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Alkalay & Smillie, PLLC

in Mt. Washington Valley, New Hampshire

Office: (603) 447-8994
Fax: (603) 297-2866

Articles of Interest

Attorney Edward Alkalay writes a regular column for the Conway Daily Sun newspaper entitled "The Legal Corner." His articles address a wide variety of timely legal issues. Click on the titles below to review his past articles.

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The Legal Corner: When I’m dead, I won’t care what happens

May 21, 2008

Two weeks ago, I wrote that anyone who had a legal question could write in and that I would consider addressing the issue. I have received a letter that I think is fairly common, but disheartening. Here it is:
Dear Ed:
I am hoping that you might address the topic of people who do not believe a will is necessary. My father is 85 years old this year, has a sizable estate with many family antiques and heirlooms in his possession. I have encouraged him to see a lawyer about his will, but he simply will not go. When I raise the subject, he says things to me like, “When I’m dead, I won’t care what happens.” He does not seem to recognize or perhaps care that I will be left behind to deal with the legal ramifications.

I love my father dearly; I am his only child and the mother of his grandchildren and it hurts me to think that he does not care enough about us to make his wishes known. I have even told him that he should give his estate to charity if he wishes, but that I would like him to make his last wishes known so that I can carry them out without probate or a contested will from his siblings. His reluctance is not about cost of the will and I have made it clear that I am not asking for his money.

I am deeply saddened by the situation and would like my father to know how the system works when an individual dies without a will or becomes sick and is suddenly unable to state their medical or estate wishes?
Signed, Fryeburg daughter.

Fryeburg daughter: This is an all-to-common situation. Many people do not want to make wills for a variety of reasons. They are afraid to because they think that if they make a will, they are sure to die shortly thereafter. They recognize that it is important, but keep putting it off. Or, like your father, they say that they do not care what happens after they die. All are bad reasons. In fact, there is no good reason not to make a will.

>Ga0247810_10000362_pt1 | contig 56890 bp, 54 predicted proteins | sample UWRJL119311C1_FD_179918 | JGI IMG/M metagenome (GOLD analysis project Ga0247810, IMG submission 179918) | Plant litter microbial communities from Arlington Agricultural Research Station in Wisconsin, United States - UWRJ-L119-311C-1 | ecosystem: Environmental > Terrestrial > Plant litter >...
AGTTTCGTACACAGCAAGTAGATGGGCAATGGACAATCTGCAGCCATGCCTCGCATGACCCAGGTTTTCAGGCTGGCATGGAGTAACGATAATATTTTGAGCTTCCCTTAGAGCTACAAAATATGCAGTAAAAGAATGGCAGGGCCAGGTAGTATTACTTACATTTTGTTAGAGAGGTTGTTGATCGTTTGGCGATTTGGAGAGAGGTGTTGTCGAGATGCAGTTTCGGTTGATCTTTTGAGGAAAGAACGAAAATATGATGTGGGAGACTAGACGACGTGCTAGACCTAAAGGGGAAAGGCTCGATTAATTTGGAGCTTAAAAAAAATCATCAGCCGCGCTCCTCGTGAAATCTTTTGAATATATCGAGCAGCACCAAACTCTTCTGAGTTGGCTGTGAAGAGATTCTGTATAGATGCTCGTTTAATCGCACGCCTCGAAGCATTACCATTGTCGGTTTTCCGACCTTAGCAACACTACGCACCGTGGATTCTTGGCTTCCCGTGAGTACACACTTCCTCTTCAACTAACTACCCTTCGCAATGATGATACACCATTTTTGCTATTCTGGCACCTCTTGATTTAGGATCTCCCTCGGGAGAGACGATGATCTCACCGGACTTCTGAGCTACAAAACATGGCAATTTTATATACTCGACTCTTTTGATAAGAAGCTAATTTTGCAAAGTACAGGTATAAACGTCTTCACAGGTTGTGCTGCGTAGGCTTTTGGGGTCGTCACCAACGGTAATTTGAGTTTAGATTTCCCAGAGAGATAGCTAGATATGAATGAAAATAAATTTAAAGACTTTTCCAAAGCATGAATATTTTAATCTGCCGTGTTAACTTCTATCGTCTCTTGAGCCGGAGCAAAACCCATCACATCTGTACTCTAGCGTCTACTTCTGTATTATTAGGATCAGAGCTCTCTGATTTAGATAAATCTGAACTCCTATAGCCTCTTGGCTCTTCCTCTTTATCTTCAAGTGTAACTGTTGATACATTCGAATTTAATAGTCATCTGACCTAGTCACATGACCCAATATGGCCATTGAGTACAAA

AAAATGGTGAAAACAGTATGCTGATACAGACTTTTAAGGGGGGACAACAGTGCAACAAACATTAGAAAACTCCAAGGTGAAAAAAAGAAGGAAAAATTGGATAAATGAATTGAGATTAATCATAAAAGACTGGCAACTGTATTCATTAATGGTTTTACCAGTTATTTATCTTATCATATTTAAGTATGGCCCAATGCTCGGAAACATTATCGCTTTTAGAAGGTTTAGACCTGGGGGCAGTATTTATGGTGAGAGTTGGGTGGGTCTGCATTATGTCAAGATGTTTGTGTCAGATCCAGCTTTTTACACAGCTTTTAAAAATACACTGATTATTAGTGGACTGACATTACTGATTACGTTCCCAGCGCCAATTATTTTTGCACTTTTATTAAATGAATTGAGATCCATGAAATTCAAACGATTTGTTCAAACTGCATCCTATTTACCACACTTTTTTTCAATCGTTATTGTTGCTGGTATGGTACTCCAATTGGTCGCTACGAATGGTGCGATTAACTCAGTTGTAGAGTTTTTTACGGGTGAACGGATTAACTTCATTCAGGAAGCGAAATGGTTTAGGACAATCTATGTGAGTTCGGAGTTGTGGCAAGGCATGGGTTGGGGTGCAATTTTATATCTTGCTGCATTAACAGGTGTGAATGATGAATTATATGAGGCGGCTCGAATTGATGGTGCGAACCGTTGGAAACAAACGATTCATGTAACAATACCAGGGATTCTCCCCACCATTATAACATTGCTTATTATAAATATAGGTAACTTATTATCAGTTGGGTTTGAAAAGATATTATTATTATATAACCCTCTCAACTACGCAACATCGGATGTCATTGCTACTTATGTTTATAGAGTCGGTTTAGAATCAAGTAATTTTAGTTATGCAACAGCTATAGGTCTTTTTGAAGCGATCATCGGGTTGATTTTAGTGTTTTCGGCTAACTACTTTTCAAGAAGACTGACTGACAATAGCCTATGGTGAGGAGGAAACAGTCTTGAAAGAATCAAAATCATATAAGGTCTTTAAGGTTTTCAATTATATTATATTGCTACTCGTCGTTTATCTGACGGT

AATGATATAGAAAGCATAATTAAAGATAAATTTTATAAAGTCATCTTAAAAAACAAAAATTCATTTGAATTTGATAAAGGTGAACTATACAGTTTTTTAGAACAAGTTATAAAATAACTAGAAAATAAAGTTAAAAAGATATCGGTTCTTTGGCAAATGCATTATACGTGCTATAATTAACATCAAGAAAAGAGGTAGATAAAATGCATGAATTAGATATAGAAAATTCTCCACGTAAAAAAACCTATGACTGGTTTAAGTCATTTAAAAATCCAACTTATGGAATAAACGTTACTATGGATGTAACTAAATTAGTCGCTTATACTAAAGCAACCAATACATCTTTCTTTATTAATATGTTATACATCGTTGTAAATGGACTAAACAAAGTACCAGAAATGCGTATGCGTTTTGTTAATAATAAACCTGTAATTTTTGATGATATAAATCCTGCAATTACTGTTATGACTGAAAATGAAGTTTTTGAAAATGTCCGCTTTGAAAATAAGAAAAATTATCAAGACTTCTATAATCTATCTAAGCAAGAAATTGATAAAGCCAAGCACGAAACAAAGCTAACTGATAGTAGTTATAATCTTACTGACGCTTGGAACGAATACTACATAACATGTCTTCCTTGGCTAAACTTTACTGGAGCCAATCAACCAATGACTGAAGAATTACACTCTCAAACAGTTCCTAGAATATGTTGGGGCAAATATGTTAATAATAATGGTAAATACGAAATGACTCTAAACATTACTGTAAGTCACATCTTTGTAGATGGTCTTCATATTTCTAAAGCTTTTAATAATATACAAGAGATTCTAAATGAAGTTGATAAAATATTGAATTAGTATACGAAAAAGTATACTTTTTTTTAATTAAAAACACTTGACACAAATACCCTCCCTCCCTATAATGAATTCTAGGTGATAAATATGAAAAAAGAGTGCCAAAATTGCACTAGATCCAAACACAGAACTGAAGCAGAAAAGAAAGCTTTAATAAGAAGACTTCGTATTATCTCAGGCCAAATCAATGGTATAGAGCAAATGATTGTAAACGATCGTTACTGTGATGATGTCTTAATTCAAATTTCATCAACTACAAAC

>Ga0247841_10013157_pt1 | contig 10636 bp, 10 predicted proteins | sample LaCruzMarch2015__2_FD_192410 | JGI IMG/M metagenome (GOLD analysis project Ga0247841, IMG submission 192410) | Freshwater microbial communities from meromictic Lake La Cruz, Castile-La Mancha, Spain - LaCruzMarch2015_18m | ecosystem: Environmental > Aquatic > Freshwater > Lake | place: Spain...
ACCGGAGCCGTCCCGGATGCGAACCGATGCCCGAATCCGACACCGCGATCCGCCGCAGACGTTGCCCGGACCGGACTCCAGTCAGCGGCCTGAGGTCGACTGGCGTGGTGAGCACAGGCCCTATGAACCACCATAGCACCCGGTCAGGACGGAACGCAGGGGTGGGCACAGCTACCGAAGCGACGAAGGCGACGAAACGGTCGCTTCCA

Writing a will (as well as other estate planning documents) would enable your father to make his wishes known, and can avoid a lot of heartache for the people who love him the most. Without estate planning documents, state law may determine who gets your father’s money and property. Relatives may have disputes over what your father’s intentions were. In your particular situation, assuming your father does not have any other children who predeceased him leaving children, you are the sole beneficiary of your father’s estate. But even with that relatively simple situation, estate planning would avoid any and all disputes as to his wishes (especially regarding the antiques and heirlooms).

Estate planning documents also extend to health care decisions in the event that your father is unable to make decisions for himself. A guardianship may be necessary if your father becomes incapacitated and he has not signed powers of attorney for health care and finances. (Remember the Terri Schiavo case? Estate planning documents would have avoided all of the heartache, expense, and legal wrangling involved in that case.)

While it is true that your father may not “care what happens” after he dies, having an estate plan is an important way that your father can show his loved ones how much they mean to him today.

Edward D. Alkalay is a partner at Alkalay & Smillie PLLC and can be reached at (603)447-8994 or ed@northconwaylawyers.com. (This article conveys general information and should not be relied on for legal advice without further research and/or consultation with an attorney.)

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By: Edward D. Alkalay